Albion’s Seed

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Our American history book club’s official selection was The Barbarous Years: The Peopling of British North America, 1600-1675, by Bernard Bailyn. But since I’m ridiculously competitive, I also read the additional 900 pages of David Hackett Fischer’s Albion’s Seed, which had come highly recommended by a number of friends.

Fischer traces the British settlement of North America to four main waves of migration, originating in four different regions in Britain at four different times, bringing with them four distinctive folkways that proved to be surprisingly durable here in the New World. Their social and political attitudes, and their distinctive interpretations of liberty, set the tones for the four different regions they settled, persisting often into the 20th Century, and the interplay of the four, with the occasional dominance of one or another, greatly affected national politics.

Fischer identifies four main English folkways that came to dominate what would become the United States. These are the Puritans who came here from 1620-1650, settling in New England; the Quakers and sympathetic (mostly) German Pietists who came here from 1675-1700; the Virginia Cavaliers, sympathetic to the Crown in the English Civil War, arriving in the mid-1600s, and the Anglo-Irish or Scots-Irish who settled the backcountry, coming in a series of waves from 1700 to about 1775.

Each of these migrations came from fairly specific locations back in England: the Puritans from East Anglia, the Virginians from Wessex and Mercia, the Quakers from the north Midlands, and the backcountry from the Border counties near the England-Scotland line. While none of the sections was settled exclusively from those areas, each of them drew at least 60% of their populations from them.

Fischer’s genius here is two-fold. First, he traces back distinctive cultural features to the groups’ regions of origin in England, including clothing, house design, language, relations between age groups and between the sexes, and so on. Many elements that historians had assumed were developed here on this side of the Atlantic in response to the Indians they encountered, or the geography where they settled, were actually brought over. Even terms such as “hoosier” or “redneck,” the origins of which frequently are the subjects of social media arguments and bar bets, were already in use back in England.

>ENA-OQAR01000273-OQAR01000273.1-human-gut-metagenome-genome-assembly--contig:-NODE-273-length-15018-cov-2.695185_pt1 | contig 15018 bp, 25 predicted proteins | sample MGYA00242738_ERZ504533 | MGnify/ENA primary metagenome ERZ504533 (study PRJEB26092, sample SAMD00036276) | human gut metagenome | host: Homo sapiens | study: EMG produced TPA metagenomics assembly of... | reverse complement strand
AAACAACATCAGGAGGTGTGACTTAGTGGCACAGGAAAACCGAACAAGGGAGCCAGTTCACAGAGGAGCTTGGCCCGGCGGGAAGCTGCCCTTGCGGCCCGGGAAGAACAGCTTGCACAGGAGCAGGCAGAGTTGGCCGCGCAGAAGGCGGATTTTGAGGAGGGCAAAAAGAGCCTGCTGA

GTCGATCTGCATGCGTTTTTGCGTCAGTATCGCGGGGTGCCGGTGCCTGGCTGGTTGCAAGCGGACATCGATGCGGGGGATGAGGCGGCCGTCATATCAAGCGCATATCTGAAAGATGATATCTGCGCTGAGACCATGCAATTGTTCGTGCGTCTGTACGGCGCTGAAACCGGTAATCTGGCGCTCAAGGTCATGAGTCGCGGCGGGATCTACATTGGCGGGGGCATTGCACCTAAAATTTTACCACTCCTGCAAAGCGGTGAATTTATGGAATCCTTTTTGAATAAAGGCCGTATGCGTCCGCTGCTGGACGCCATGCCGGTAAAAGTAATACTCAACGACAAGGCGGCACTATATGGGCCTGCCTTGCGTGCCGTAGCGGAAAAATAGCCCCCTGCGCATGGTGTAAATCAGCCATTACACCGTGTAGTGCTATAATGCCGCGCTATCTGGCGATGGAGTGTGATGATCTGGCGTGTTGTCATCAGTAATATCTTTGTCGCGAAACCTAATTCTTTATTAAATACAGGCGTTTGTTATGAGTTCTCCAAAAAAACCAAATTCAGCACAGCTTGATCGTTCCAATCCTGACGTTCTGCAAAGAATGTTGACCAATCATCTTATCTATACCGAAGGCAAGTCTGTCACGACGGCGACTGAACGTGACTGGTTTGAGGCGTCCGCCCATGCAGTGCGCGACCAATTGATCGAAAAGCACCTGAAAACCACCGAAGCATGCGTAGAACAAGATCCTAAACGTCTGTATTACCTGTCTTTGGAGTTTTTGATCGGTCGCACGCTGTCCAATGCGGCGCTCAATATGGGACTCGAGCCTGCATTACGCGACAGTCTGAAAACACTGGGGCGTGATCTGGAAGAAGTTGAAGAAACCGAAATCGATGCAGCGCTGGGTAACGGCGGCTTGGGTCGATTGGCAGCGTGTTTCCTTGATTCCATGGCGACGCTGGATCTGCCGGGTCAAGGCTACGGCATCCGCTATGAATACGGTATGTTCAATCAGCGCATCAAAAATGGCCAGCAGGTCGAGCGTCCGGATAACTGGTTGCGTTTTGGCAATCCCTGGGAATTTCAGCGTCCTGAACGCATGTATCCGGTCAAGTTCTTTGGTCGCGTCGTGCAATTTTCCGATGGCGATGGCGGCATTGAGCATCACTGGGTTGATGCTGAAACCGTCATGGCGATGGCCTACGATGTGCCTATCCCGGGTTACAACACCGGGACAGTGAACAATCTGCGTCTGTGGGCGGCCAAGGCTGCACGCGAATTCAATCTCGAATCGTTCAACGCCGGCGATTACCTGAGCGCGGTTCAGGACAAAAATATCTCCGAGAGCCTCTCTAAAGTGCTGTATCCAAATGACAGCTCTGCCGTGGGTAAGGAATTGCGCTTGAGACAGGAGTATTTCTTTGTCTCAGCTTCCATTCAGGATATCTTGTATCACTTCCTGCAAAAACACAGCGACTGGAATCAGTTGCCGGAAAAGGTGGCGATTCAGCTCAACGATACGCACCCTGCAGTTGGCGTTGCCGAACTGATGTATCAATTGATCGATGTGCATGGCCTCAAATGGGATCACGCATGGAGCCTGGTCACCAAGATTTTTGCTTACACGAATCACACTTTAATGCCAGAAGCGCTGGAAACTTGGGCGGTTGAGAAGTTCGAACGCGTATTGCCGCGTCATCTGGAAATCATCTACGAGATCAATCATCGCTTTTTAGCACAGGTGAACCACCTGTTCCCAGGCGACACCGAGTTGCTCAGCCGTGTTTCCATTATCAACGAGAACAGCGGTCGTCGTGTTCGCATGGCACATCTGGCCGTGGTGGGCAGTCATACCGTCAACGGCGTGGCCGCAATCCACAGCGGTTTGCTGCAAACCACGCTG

The fact that generations of historians continued to tell what amount to just-so stories about the layout of the Puritan house or village, for instance, should be profoundly disturbing, and cause for great skepticism concerning any generally accepted historical consensus.

The second great insight here is the persistence of these cultural differences, which were often the actual reasons for political differences we have traditional explained by other factors. A friend of mine who teaches American colonial and Revolutionary history points out that the best way to approach the colonial period, especially up to about 1750, is to treat the various regions as more or less independent entities, with occasional interaction.

Fischer himself takes it a step further, pointing out that the four folkways didn’t just operate independently before the Revolution, they actually detested each other, sentiments which continued well into the 19th Century. The Puritans saw the Virginians as dissolute and immoral. The Quakers saw the Puritans as tyrannical in their own way. And all three more or less looked down on the Border-country immigrants, which the Scots-Irish returned in at least equal measure.